The Magic of KindnessBy Dr. Margaret Paul
July 06, 2020
Kindness is magical regarding your own happiness!
"Kindness can become its own motive. We are made kind by being kind." Eric Hoffer, 1902-1983, Author
Have you ever noticed that when you act kind, you feel kind? People often believe that they need to feel kind and compassionate before they can act kind and compassionate, but this is not true. Often it is choosing to act kind that fills the heart and soul with the wonderful feeling of kindness toward yourself and others.
Think about a natural disaster situation – a fire, a flood, an earthquake, a tsunami, a hurricane or tornado, and what’s currently occurring with COVID-19. Many people rush in to help, not waiting to feel kind before being kind. And in their acts of kindness, they feel full, expansive and fulfilled.
Perhaps we are wired to feel good within when we are being kind.
This doesn't just work with being kind to others – it also works with being kind to ourselves. The kinder and more compassionate we are to ourselves, the better we feel.
You don't have to wait to feel kind and compassionate toward yourself to be kind to yourself. You just have to want to.
What Might be in the Way of Wanting to be Kind?
Since kindness feels so good, how come we are not always kind with ourselves and others? Here are some of the false beliefs I've uncovered regarding why people might not be kind.
- If I'm kind, I will be used, taken advantage of, walked all over
Many people confuse kindness with weakness. In fact, the opposite is true: Kindness comes from the loving adult – not the wounded self. It is the wounded self who is weak and can be taken advantage of. The kinder we are to ourselves, the stronger and more worthy we feel, and the easier it is to be kind to others without giving ourselves up. It is never kind to ourselves or to others to allow others to use us and take advantage of us.
Being kind to ourselves and others gives us the strength to set loving limits against being used and taken advantage of. It's very sad to me that many people believe that kindness is weakness – and that harshness and judgmental-ness indicate strength. It is the wounded self who believes that strength lies in being a bully, while the loving adult knows that true strength is about feeling intrinsically worthy, which kindness fosters.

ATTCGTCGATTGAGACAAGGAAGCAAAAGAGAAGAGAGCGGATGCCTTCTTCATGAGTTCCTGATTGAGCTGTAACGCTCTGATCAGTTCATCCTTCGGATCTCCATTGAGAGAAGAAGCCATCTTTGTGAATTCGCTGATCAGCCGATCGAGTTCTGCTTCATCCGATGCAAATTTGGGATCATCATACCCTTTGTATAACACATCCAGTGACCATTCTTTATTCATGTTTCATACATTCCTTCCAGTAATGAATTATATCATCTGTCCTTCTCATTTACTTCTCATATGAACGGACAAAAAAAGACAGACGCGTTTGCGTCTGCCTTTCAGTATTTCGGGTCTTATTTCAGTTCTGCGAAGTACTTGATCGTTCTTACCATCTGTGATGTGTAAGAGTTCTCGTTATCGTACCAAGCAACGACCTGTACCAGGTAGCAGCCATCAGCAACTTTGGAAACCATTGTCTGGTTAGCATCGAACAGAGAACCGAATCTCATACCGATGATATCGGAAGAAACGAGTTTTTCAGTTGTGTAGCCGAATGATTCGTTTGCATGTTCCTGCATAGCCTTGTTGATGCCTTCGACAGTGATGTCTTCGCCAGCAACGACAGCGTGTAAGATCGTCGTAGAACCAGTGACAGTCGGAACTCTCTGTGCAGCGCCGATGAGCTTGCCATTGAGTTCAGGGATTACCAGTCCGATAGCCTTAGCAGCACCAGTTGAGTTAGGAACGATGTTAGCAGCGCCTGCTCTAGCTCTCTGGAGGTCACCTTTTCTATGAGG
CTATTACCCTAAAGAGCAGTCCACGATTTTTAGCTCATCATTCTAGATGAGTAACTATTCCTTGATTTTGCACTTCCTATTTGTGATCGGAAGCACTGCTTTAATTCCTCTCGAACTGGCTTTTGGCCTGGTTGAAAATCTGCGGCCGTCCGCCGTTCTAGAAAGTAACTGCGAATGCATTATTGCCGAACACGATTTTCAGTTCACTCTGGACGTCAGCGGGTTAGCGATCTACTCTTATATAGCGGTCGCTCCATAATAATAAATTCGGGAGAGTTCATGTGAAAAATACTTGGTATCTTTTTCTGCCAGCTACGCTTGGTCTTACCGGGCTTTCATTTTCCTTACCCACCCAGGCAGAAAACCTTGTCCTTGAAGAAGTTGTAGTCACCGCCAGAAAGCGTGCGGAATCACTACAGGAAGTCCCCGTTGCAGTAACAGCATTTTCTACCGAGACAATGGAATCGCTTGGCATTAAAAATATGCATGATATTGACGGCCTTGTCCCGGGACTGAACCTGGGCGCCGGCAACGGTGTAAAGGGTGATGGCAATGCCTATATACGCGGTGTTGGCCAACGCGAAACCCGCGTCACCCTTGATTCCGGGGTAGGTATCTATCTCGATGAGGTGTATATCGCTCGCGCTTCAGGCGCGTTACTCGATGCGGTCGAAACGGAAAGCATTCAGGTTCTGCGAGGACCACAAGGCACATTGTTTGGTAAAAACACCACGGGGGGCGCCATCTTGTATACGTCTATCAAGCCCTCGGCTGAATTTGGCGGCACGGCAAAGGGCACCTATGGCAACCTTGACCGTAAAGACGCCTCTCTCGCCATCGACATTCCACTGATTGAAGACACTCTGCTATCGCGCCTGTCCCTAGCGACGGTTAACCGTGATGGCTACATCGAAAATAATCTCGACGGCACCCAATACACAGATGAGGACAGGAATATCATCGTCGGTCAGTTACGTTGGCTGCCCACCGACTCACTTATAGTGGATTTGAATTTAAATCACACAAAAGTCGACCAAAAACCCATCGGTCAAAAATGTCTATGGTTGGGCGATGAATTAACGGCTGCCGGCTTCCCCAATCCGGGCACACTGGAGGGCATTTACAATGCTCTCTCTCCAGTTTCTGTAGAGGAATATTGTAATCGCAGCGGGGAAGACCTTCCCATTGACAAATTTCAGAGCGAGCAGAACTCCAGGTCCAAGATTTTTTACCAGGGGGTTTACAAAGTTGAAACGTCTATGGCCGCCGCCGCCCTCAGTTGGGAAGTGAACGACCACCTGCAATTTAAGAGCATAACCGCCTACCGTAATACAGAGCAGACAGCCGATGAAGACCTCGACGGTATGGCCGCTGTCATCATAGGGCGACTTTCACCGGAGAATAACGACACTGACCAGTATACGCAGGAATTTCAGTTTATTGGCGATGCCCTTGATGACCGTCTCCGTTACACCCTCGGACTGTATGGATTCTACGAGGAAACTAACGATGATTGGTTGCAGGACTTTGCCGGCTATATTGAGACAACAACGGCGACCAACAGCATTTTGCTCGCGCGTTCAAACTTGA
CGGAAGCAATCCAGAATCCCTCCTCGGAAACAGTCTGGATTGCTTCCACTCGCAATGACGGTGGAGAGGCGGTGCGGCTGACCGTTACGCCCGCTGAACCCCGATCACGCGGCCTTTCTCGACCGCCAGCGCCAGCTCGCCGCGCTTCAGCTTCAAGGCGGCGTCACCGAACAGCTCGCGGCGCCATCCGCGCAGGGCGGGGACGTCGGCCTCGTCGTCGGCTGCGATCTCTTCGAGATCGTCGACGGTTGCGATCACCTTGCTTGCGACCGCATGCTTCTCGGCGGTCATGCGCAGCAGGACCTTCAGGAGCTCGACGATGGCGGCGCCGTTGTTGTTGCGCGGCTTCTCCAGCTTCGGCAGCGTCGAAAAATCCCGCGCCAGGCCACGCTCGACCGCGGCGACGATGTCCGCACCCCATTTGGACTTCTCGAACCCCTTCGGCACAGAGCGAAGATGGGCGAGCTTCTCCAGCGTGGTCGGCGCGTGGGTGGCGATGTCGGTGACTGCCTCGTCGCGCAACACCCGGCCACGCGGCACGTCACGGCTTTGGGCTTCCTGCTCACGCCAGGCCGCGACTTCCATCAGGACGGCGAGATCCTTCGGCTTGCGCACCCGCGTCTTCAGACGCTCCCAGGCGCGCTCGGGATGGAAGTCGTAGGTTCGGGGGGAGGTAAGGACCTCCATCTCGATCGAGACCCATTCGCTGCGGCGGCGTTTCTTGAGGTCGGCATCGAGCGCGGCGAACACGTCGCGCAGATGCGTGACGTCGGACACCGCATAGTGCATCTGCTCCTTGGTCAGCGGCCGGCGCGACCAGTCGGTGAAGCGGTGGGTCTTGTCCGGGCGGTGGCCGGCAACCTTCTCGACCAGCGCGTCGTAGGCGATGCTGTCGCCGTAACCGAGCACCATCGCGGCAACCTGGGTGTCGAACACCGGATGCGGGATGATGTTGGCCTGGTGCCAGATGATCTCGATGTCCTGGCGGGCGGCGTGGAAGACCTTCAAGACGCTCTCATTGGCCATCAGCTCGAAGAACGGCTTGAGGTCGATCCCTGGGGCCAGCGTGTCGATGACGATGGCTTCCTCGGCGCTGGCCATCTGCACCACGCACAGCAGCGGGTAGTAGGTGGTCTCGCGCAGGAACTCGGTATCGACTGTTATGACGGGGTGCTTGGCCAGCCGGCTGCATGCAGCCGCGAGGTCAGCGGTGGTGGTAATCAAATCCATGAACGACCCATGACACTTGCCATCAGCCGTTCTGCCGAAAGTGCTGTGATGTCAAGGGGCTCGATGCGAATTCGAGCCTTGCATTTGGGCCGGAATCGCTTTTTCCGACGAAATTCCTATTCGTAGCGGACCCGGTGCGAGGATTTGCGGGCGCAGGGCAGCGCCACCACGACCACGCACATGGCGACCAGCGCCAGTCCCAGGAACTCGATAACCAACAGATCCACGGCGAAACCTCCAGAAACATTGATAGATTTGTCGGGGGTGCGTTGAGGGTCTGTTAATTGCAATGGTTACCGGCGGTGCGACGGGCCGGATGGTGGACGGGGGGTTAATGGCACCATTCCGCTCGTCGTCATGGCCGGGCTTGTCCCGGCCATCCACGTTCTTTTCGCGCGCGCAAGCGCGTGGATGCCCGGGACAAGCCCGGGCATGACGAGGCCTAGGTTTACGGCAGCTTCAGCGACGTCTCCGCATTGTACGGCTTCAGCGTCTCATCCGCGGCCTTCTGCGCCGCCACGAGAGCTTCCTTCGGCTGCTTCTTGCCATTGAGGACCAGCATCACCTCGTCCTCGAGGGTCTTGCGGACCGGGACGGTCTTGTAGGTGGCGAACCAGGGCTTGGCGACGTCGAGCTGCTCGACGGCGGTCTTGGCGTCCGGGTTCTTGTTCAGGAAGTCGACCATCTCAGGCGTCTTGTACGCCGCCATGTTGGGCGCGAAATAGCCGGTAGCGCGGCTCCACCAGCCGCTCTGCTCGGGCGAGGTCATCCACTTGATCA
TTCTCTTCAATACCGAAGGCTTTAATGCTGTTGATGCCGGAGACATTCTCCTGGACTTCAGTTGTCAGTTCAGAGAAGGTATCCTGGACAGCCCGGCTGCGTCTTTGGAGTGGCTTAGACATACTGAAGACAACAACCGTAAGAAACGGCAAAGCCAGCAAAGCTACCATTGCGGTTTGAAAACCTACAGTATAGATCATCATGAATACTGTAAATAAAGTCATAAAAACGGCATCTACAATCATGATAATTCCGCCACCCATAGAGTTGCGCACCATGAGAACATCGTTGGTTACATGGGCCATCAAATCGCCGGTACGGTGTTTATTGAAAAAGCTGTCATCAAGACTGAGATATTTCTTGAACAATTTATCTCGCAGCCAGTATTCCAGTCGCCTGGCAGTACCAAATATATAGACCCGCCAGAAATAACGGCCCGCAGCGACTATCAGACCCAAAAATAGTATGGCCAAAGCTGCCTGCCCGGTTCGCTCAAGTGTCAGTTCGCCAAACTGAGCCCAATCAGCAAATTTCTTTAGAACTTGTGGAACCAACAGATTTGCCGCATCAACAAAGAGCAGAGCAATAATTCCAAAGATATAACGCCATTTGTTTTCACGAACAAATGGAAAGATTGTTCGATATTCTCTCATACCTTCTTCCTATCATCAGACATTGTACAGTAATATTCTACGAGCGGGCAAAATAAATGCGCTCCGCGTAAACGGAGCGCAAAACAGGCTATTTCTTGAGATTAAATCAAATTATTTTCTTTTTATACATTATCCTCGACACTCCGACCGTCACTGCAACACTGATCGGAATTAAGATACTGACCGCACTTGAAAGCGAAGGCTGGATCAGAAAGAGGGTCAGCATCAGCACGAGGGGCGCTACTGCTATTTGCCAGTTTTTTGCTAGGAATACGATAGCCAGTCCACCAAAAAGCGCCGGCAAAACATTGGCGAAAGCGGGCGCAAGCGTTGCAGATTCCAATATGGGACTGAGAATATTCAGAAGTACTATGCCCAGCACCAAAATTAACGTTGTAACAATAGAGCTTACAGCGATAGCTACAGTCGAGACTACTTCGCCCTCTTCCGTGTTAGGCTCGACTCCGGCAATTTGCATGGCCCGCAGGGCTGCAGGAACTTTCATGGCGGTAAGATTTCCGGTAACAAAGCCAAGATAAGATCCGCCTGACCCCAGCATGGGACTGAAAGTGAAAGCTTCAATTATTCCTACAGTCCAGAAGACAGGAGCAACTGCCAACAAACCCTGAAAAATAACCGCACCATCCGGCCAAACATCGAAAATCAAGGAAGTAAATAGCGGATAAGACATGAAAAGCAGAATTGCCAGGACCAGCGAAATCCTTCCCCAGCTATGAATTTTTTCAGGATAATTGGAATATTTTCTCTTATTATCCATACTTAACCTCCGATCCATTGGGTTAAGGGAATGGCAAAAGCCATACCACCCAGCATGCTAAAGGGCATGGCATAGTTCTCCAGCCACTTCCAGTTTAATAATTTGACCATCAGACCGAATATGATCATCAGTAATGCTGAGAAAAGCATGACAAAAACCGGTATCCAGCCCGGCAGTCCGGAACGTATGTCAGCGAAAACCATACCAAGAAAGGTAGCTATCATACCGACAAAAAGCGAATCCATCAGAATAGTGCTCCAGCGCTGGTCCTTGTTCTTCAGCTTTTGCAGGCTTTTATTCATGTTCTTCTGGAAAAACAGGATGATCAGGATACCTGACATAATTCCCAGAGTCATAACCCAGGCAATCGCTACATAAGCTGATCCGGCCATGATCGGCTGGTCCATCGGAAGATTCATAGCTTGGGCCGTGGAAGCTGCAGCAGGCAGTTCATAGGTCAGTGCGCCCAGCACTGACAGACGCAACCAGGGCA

- If I’m kind to myself, I will not be motivated to do what I need to do. I have to be hard on myself to get myself to do things right.
All the research on self-compassion indicates the exact opposite – that the kinder you are to yourself, the more motivated you are to fully manifest yourself.
- If I’m kind to someone who has hurt me, then I'm condoning their behavior and letting them off the hook.
Kindness and condoning are two entirely different things. Kindness is something you do for yourself because it makes you feel good about yourself. You can be kind to someone and still not accept their unloving, destructive, or self-destructive behavior.
Kindness does not mean being 'nice' as opposed to being loving. It does not mean being unauthentic or not telling the truth. We can be very kind and still be authentically honest with someone who is being unloving to themselves, to others, or to us. Kindness means telling our truth without being judgmental.
- Why should I be kind to people who are not kind to me?
Do you really want others' behavior to determine who you are? Do you really want to be a weak, reactive person rather than a strong proactive person who decides for yourself the kind of person you want to be?
Why not give kindness a chance. You might be surprised at the magic of it!
Join Dr. Margaret Paul for her 30-Day at-home Course: "Love Yourself: An Inner Bonding Experience to Heal Anxiety, Depression, Shame, Addictions and Relationships."
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Today, think about what you do that makes you feel invisible to others. Do you give in to others rather than stand in your truth? Do you avoid asking for what you want to avoid rejection? Do you act like everything is okay when it isn't? Do you agree with others to avoid conflict? Do you ignore your own feelings but attend to others' feelings? If you sometimes feel invisible, notice what you may be doing to create this.
By Dr. Margaret Paul